For the past three and a half years, we have had to endure the nonstop whining of Barack Obama and his surrogates telling us over and over that he inherited the financial mess that required him to add trillions of dollars to the national debt, to run trillion-dollar-plus deficits for each year that he’s been in office.
Now he is telling us that he needs another four years and trillions more in money borrowed from China to complete the clean-up of the mess he inherited.
Well, for once, he nearly has it right. He inherited not simply a financial mess, but a historic financial disaster. Even the most virulent anti-Obama partisans will admit that Barack Obama didn’t directly create the 2007-2008 financial meltdown.
But Obama’s own claims that it was all the fault of his predecessor, George W. Bush, sounded a little thin the first time he uttered them, while now they appear remarkably transparent. The source of the financial crisis precedes Bush by a number of years, and like many landslides, it starts with a small pebble being dropped that starts the whole thing.
Looking backward through the historical record might help us decide just who provided Barack Obama with the financial legacy he has to cope with if it wasn’t Bush.
In 2007-2008, the major financial institutions of Wall Street found themselves holding hundreds of billions of dollars in so-called derivatives. And just what are derivatives? Derivatives are similar to stock, in that they indicate ownership of a share of an underlying asset. Usually, as we know, those shares represent partial ownership of a corporation. The corporation is valued based on attendant physical assets such as land, buildings, inventory, and such as well as intangibles such as patents. Toss in the value of the corporation’s receivables (net of liabilities), and bingo! — you have a value. At least you have a value for a corporate shell, if not a going concern. The value of the going concern, or market value, also reflects the value to investors of the skills of management, the financial strength of the corporation, and the profit that the shareholders expect to get as either dividends or capital appreciation if the market value of the shares of stock increase.
In the case of derivatives, the underlying asset is based on a bundle of mortgages that have been accumulated and collateralized as a unit. Each bundle is assumed to be sound in that there are houses backing up each one as a physical asset, as well as a calculable amount of interest income from each mortgage. Seems fairly simple, and pretty safe as well. Not as flashy an investment as putting money into another Microsoft or Apple might be, but viewed as safe. Stable. Boring.
OK, maybe it didn’t turn out to be so boring after all.
During the period preceding the financial meltdown, the rate of growth in new home sales accelerated sharply. The following graph from the U.S. Census Bureau (which admittedly tracks only new home sales by month) shows that the rate of price increases was fairly stable from early 1973 through most of 1996 (green trend line). Yes, prices rose, but at a steady, relatively predictable rate, which appears to be approximately 0.4% per month.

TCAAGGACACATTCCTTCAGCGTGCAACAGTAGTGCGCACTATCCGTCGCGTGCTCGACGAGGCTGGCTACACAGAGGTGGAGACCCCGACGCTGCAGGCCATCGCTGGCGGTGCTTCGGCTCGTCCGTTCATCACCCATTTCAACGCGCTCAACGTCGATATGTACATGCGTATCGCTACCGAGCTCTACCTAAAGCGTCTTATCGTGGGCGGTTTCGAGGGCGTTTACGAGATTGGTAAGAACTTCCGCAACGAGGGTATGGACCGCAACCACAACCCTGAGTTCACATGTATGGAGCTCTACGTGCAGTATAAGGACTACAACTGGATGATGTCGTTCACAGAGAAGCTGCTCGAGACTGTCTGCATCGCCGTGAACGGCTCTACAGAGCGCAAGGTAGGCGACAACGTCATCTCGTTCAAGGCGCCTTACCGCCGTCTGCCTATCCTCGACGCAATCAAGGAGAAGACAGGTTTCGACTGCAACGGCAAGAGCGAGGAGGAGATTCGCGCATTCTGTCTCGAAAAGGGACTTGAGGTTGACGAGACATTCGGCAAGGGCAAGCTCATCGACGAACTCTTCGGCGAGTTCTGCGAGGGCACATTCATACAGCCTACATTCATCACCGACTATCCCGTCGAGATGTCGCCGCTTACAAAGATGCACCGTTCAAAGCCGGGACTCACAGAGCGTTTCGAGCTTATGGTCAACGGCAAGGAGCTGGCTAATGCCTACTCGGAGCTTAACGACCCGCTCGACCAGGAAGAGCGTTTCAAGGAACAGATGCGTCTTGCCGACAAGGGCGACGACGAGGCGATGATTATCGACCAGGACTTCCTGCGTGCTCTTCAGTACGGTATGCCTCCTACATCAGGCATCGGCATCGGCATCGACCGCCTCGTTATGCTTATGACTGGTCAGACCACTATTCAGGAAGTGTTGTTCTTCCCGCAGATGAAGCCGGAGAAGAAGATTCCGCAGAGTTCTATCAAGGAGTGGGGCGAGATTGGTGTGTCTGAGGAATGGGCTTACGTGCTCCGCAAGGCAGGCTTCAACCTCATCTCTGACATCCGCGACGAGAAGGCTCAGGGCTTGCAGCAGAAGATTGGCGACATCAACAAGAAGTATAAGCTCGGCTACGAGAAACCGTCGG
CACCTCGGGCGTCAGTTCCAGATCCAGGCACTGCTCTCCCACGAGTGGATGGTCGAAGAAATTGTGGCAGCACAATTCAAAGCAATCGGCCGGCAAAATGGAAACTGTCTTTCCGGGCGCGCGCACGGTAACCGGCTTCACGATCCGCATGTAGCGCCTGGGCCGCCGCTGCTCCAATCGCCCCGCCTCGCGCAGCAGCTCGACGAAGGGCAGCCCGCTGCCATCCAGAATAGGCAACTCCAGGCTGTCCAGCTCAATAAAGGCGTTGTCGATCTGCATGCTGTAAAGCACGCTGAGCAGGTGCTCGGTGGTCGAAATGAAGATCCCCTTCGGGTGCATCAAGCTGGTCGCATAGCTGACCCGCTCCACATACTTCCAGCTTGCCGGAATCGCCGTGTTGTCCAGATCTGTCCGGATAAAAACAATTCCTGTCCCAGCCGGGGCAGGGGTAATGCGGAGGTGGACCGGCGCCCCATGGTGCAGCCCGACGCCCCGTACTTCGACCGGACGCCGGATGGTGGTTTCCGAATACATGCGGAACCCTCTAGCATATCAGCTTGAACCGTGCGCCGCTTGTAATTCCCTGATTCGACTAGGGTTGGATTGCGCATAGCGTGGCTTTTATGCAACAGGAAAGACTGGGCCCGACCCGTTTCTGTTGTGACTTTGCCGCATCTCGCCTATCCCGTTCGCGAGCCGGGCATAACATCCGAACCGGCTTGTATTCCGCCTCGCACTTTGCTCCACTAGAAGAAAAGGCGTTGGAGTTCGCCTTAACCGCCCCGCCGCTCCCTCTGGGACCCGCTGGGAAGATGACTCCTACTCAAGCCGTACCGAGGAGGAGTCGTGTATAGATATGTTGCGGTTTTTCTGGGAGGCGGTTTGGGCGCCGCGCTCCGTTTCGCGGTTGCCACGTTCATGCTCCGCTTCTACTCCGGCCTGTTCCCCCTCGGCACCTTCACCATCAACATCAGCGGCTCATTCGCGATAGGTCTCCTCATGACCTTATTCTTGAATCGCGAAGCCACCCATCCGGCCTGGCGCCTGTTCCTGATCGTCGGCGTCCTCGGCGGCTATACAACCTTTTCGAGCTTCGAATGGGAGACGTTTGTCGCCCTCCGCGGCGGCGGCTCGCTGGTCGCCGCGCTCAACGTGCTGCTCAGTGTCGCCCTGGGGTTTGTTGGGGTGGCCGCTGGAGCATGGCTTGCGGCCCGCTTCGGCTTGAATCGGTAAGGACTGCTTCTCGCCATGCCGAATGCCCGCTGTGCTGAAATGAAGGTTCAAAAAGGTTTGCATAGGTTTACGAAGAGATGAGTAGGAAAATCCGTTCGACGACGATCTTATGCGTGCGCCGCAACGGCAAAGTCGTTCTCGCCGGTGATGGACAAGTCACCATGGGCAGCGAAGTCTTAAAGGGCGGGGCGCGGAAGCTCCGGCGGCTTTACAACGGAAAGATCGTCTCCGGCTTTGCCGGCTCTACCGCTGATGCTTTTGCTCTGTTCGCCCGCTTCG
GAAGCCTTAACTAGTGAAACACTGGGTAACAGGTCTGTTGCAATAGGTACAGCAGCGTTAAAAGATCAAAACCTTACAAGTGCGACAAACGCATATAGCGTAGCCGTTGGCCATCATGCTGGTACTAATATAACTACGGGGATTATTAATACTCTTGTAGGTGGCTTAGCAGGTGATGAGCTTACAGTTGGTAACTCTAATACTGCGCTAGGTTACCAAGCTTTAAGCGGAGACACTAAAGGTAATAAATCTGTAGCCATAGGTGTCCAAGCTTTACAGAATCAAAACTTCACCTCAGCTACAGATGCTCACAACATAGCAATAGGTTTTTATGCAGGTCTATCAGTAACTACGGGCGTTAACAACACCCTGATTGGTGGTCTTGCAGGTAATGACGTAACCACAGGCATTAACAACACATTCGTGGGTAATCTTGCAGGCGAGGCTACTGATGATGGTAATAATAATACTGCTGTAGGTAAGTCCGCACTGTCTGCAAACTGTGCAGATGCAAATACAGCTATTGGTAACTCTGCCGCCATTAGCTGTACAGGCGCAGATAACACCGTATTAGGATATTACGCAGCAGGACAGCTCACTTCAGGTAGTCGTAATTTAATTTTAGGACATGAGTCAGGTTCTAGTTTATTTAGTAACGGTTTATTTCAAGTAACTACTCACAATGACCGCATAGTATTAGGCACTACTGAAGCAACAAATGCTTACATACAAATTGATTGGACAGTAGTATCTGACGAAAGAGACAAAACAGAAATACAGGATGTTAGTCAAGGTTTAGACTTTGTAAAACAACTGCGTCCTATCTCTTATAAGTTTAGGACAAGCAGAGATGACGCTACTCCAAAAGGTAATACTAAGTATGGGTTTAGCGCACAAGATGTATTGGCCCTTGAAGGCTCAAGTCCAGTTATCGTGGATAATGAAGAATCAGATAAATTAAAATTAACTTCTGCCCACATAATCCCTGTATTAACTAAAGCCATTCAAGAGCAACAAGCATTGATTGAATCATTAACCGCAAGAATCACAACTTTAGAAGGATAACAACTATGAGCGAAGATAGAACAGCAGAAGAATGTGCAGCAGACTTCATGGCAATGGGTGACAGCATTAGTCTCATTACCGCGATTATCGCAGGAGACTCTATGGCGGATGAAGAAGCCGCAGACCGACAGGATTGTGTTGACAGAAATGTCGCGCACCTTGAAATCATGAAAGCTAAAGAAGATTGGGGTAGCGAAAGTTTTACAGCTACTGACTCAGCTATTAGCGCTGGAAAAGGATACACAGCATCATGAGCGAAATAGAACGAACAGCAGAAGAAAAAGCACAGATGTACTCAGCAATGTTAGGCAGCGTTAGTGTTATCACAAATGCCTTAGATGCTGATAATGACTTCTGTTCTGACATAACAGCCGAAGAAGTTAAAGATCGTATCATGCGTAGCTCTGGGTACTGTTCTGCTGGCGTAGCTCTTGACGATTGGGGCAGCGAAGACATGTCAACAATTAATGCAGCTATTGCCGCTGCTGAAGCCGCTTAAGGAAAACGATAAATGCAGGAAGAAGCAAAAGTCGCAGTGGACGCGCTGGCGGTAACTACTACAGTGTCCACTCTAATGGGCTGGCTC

From 1996 through the middle of 2003 (orange trend line), this price appreciation seems to have accelerated to something approaching a rate of price increase of approximately 0.5%.
You might be asking yourself at this point, “0.4% or 0.5%. What’s the big deal?” Well, that one-tenth-percentage-point increase in the rate of price increase is about a 20% faster rise in prices when you compare it to the prior period, which lasted 23 years.
Finally, in the period from mid-2003 through the first quarter of 2007 (red trend line), the rate of new house pricing grew at an even faster rate of approximately 0.65% per month. Again, in isolation that doesn’t sound like a horrendous number, but if you look at the graph again, it means that the average price of a new home increased nearly $100,000 in only four years. In the final period before the housing bubble burst, the rate of growth in housing prices grew nearly 55% faster than that 23-year period of stable growth.
So what happened? Well, when there is a significant acceleration in the growth of prices, most economists will tell you that there is probably inflation occurring, where too much money is trying to buy too few goods.
That seems like a pretty safe assumption, doesn’t it?
But then the next question has to be, “Where did all that extra money come from?”
It was due in large part to the passage of the Community Reinvestment Act (CRA) in 1977. The CRA was amended in 1989 — and again in 1991, and 1992, 1994, 1995, 1999, 2005, 2007, and finally 2008. While much of the CRA is concerned with technical matters, the key component that impacts the housing bubble of 2003-2007 was the relaxation of lending standards that were in turn the result of accusations of “red-lining” certain neighborhoods — a practice deemed to be de facto racial discrimination.